Citizen Resiliency – Steve McHenry on Learning from Local Disasters

Emergency responders and the Red Cross didn’t expect the level of flooding and damage which subsequently turned out to be the worst in 100 years. The responders faced significant challenges to get to flood victims with roads, in some cases, being washed away.  He described an incident where American Red Cross volunteers finally got through to a community only to find that the local volunteer fire department was already feeding up to 900 meals.  He called the resiliency of the people “phenomenal” saying he could describe hundreds of examples of everyday citizens steeping up to help others.  He partly attributed this response to the rural character of the victims who exhibit these qualities of everyday through self-reliance and occasional neighborly reciprocal assistance.  In times of local disasters, these individuals spontaneously work together to address immediate threats to life followed by stability, recovery and restoration.  McHenry believes that the community has “only gotten stronger” because the disaster and expressed optimism that on-going planning efforts will improve community resiliency in the future.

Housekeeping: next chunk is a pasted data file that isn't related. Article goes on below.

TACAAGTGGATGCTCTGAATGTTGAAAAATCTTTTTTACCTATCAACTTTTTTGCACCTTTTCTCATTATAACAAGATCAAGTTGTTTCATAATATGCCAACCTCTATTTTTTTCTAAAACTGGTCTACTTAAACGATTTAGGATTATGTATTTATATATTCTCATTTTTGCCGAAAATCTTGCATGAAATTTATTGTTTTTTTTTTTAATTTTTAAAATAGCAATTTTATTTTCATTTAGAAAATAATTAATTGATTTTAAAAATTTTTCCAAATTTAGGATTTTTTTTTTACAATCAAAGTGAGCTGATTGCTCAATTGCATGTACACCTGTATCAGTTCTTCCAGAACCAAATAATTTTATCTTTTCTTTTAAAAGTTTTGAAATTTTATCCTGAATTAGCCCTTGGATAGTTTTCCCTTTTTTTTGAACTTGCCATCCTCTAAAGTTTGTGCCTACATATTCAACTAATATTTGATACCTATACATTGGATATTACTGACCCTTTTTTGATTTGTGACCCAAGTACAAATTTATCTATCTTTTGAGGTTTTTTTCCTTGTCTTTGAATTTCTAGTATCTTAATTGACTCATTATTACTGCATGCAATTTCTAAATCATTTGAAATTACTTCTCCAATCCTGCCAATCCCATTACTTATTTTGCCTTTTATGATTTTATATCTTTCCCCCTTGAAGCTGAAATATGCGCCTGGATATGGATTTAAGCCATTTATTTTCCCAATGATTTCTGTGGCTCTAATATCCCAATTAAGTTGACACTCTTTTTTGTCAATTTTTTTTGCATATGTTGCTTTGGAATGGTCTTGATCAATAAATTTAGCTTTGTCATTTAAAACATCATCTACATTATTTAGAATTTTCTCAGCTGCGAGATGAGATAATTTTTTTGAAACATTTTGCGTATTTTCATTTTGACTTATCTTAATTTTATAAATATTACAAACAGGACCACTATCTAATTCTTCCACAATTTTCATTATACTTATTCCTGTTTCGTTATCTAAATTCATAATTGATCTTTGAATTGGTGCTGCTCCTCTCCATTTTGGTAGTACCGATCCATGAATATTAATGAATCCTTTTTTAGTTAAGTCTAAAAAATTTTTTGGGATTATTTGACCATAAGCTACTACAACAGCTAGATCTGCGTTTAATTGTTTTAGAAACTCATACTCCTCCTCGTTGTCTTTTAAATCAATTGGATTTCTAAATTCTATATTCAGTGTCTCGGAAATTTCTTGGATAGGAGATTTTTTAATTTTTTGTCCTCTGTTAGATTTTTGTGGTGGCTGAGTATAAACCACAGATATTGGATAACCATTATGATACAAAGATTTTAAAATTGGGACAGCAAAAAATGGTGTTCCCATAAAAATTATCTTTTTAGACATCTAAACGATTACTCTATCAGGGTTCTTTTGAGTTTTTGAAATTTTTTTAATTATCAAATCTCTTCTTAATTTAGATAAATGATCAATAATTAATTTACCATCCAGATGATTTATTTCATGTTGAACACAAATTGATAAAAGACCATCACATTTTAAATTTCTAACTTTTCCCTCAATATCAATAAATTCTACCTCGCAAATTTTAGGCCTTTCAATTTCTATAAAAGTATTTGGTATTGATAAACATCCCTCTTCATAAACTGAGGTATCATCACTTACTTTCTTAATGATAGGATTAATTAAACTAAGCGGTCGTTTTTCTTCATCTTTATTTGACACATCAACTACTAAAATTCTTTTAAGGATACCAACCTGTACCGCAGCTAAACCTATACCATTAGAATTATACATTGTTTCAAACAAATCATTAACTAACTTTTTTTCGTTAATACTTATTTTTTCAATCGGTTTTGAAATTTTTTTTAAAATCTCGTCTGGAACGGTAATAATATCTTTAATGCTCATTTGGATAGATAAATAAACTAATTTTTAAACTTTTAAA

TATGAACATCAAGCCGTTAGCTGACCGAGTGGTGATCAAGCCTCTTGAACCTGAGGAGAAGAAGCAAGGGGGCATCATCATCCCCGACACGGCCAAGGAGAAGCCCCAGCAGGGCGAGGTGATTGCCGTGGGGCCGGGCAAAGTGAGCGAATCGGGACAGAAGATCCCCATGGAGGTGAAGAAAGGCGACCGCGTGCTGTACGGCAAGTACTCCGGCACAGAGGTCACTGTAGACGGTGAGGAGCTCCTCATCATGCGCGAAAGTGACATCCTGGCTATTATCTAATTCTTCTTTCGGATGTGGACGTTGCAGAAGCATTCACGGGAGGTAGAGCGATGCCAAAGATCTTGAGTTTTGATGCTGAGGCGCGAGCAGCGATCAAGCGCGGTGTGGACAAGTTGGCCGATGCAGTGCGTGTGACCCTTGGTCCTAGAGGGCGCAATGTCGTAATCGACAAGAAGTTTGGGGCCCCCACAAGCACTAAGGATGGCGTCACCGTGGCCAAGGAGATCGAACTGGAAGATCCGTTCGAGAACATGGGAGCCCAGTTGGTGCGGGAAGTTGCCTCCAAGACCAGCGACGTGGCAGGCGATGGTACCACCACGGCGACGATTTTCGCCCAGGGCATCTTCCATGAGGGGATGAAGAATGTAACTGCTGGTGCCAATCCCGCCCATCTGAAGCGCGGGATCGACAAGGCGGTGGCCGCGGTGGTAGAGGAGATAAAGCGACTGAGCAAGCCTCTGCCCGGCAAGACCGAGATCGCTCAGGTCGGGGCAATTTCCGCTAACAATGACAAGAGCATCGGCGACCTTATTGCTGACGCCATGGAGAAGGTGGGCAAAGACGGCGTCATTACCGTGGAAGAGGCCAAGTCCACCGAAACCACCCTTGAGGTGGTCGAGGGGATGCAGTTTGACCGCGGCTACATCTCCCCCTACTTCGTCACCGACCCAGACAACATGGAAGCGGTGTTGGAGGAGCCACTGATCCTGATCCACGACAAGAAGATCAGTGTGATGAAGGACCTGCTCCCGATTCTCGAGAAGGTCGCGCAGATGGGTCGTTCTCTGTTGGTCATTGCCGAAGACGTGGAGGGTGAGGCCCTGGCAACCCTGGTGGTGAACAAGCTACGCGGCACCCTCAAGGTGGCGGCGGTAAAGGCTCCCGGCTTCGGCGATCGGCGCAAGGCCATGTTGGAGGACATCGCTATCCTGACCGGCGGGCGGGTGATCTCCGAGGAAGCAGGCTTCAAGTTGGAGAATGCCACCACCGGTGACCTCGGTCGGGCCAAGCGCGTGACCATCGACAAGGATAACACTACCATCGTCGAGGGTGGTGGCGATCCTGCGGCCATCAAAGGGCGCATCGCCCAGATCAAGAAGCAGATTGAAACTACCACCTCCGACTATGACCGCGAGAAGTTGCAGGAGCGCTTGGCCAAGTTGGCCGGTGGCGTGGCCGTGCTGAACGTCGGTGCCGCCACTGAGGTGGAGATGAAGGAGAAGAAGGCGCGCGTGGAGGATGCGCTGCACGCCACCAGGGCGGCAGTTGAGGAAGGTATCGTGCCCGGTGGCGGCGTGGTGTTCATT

Even though he believed that not many people used Twitter during the disaster, Facebook was used extensively by the local Red Cross and United Way to provide information and request donations.  McHenry posted on Facebook their need to have dozens of blankets from the shelters washed to be re-used that evening.  He was stunned by the response when several individuals showed up in less than ten minutes to take the blankets home to wash and dry.  However, the nature of this disaster necessitated that electricity outages inhibited social media communications until the power was restored.  Going forward McHenry believes that the community is still recovering from the flooding. To learn from the experience local institutions were participating in a Long Term Recovery Committee to see what they can do to respond better the next time. 

If you were on the Long Term Recovery Comitee, what would the most important issues be to you?

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